So, you’re sufficiently concerned about security for your printing environment. What can you do to immediately improve your situation? And secondly, how much is it going to cost you? Let’s take a look at some general tips that you can accomplish with no additional expense.
Tip 1: Check for patches to your firmware and BIOS and patch your printers software.
This may seem like an obvious one, but the fact remains that a majority of companies do not have a regular patching plan for their printers. When talking with them about their servers and workstations, there are plans and procedures for patching and maintaining that software. When you talk with them about other infrastructure, like networking and storage, there is an awareness and proactivity to patch and upgrade these devices – for features and to rid themselves of bugs. But its not so for printers.
While on the topic, you should also ensure that you get your patches and upgrades directly from the vendor’s website. Third party sites could host modified firmware and BIOS that has malicious code. Relatively few printers checksum or validate their code before running it. It may be a good idea to audit and check the code running on your printers to ensure it is authentic and it has not been tampered with.
Tip 2: Disable any services that you do not require on the devices.
Just like companies have build standards for servers, networking and storage, your printers should also have a standard build profile. This profile should remove any unnecessary services and leave only the ones that are truly required by the company. For instance, did you know Telnet and FTP are often enabled on printers by default? When was the last time you needed to Telnet or FTP to a printer? Should you allow HTTP or only HTTPS? Develop a build document for standardizing your printer fleet. Disable any service that is not used or needed to avoid open doorways for malicious activity.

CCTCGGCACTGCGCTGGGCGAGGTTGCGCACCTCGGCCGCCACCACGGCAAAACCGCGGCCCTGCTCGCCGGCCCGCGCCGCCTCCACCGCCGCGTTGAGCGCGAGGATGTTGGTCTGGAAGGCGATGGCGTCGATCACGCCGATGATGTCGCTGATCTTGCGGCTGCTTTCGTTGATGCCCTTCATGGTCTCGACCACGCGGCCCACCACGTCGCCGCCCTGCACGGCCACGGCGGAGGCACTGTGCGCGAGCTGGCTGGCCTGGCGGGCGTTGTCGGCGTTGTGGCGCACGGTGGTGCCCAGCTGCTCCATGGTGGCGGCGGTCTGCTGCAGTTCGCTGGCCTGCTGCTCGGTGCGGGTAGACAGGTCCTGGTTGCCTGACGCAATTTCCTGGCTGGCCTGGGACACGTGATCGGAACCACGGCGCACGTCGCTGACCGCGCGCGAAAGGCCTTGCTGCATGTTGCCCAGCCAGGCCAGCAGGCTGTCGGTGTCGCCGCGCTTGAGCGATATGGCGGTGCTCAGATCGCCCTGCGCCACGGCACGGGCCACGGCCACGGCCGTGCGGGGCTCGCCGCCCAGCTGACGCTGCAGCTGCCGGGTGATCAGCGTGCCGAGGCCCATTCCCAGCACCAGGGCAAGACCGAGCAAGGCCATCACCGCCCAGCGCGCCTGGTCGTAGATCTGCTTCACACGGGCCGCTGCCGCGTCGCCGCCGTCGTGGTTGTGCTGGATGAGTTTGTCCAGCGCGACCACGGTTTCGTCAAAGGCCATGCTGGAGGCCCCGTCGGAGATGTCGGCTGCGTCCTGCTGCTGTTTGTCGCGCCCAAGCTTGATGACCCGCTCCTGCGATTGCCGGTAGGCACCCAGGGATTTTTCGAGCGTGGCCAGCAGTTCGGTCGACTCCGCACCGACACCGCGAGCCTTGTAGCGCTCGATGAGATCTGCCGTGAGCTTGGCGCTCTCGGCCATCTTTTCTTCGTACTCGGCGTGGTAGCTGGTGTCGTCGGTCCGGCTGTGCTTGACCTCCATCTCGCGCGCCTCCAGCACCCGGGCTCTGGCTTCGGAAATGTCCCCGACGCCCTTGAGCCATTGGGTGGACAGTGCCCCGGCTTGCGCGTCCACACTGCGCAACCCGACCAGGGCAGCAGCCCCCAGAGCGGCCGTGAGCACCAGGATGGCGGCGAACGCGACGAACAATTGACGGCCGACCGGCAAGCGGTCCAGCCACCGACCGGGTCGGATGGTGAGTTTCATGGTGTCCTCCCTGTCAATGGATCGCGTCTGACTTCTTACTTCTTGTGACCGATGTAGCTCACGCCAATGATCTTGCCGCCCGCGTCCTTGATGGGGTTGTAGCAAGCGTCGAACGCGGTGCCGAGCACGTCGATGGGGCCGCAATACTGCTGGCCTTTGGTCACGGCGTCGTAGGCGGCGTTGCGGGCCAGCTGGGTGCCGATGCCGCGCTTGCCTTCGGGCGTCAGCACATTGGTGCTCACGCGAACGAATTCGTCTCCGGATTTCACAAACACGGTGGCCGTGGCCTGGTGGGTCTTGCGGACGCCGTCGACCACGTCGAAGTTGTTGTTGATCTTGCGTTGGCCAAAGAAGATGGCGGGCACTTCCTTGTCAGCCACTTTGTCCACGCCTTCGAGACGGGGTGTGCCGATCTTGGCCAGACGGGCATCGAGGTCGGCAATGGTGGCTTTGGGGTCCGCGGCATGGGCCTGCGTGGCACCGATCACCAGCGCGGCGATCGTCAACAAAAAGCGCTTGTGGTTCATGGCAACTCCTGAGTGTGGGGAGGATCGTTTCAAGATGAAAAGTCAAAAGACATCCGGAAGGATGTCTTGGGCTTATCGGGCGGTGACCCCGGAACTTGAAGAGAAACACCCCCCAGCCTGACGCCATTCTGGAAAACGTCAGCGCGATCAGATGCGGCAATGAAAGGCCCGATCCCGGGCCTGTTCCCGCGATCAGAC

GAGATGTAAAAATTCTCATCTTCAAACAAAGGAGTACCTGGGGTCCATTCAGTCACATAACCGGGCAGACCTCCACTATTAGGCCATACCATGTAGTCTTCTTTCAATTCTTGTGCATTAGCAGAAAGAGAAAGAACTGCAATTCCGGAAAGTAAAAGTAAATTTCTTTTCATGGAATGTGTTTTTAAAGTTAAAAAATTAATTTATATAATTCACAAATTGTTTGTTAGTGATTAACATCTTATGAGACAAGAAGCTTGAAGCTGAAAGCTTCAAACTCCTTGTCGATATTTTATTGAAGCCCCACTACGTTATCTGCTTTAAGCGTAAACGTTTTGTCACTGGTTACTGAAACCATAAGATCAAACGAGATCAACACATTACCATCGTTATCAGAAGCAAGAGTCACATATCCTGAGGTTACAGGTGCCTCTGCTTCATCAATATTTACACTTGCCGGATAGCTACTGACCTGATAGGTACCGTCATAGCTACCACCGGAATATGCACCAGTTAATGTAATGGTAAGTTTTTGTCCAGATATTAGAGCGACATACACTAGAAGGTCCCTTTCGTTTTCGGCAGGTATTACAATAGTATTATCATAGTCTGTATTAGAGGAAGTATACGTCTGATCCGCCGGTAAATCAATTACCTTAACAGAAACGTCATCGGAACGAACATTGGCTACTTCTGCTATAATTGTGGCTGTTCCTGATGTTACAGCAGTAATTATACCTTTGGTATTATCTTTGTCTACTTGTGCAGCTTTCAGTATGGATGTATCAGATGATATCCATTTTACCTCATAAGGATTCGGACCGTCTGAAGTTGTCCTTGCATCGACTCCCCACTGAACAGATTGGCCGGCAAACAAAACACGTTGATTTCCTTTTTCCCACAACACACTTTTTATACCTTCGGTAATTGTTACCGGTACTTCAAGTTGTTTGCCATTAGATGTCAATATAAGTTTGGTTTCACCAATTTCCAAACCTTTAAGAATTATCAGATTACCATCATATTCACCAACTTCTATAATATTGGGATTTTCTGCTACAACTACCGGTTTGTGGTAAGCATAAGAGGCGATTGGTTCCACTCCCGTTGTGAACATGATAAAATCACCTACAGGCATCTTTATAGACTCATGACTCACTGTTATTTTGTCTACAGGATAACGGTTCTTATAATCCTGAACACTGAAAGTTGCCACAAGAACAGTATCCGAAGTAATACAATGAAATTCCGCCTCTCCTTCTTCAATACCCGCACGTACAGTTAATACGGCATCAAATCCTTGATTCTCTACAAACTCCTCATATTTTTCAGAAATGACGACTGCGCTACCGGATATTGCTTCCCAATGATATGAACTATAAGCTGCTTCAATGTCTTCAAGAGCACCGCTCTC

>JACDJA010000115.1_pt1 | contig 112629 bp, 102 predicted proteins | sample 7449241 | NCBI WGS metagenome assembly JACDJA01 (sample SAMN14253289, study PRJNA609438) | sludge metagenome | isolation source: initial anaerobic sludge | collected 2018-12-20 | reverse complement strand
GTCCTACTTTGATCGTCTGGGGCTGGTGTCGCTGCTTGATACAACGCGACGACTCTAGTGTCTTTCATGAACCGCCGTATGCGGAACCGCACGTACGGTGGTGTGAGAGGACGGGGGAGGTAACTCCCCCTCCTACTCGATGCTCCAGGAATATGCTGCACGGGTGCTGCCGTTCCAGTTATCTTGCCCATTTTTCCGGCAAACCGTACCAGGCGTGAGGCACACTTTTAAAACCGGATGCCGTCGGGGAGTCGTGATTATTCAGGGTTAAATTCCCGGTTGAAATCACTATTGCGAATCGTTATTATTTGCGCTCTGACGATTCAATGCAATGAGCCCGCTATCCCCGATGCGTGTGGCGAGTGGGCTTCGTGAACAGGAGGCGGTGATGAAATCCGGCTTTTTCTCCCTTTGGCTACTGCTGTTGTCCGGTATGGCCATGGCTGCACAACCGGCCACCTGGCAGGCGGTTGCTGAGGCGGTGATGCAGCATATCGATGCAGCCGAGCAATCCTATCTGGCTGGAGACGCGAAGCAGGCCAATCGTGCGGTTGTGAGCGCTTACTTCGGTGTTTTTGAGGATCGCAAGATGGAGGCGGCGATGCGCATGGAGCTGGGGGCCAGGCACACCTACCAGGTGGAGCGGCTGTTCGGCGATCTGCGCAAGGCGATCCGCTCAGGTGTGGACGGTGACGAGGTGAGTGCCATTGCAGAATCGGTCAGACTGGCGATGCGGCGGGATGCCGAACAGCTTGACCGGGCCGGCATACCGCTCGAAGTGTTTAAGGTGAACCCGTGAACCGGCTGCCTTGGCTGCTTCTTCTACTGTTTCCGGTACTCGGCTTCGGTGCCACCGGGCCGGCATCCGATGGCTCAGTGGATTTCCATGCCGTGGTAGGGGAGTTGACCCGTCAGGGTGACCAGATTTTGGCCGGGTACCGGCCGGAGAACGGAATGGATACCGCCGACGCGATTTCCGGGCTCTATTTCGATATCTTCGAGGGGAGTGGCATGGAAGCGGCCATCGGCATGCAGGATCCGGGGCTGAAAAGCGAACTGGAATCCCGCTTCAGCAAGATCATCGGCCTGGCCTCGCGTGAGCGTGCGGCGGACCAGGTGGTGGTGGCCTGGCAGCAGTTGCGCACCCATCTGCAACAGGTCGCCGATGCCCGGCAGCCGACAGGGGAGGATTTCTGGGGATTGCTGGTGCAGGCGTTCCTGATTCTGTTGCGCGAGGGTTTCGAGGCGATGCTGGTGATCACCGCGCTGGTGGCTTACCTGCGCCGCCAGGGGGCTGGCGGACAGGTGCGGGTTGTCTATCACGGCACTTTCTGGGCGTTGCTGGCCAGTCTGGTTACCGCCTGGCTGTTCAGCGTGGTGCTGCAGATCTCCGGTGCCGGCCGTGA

Tip 3: Change those default passwords!
This really should be second nature, but again, most companies do not have a build standard and therefore default passwords exist in the wild – in the wild and even connected directly to public IP addresses. So, the first line of defense is to change known passwords so that if your printer is ever made accessible, it is not an easy target with a known password. Also, adhere to your normal password policies for complexity and length to ensure a good password is installed on all of your devices.
Tip 4: Monitor your devices – tap into logs and/or SNMP
You should use SNMP to setup alerting from the device and also allow secure polling of the device from management software. While there have been a few known vulnerabilities in printers via SNMP, patching should allow you to safely implement SNMP for your printer fleet. SNMP should be configured to forward traps to your Security Information Event Management (SIEM) software and also to allow SIEM to poll and retrieve information from the device. The traps should alert you to conditions, and although capabilities my vary by vendor and printer, you should be able to find out when new code is loaded, when toner is running low and other useful conditions.
Secondly, if you have the ability to reach in and obtain the logs of the printer, this is valuable information from a forensics and analysis standpoint. The logs should have records for any new code added, any reboot requested, and should lead you with information about source IP and the account used for any of these operations. During my event with HP last week, the question was asked – “If a printer was used to compromise your network, would you know?” Monitoring is the only way to know.
Tip 5: Investigate printer specific monitoring and management software
Most printer vendors give away free monitoring and management software as a value-add to their customers. This software often becomes ‘shelf-ware’ and never gets implemented. That’s a critical mistake. The management software may be a big help in accomplishing all 4 of the prior tips. Rather than having to manually reconfigure and secure each printer, a free vendor software, such as HP’s Web Jetadmin, may be available for your use.
Ok, what next?
So, after implementing these tips, you can go further and deeper to secure your printing fleet. In HP’s case, they have a full suite of software under the JetAdvantage branding to help enterprises combat and ensure that their printer fleet is secure. For more information about those products, see http://www.hp.com/go/jetadvantage and check out my next blog post.
Disclaimer: HP, Inc., invited me to their Palo Alto headquarters and paid all expenses associated with this educational trip. This blog post is a result of that trip and the information shared, however, the information I have written in this post is solely written by me without any editorial input from HP.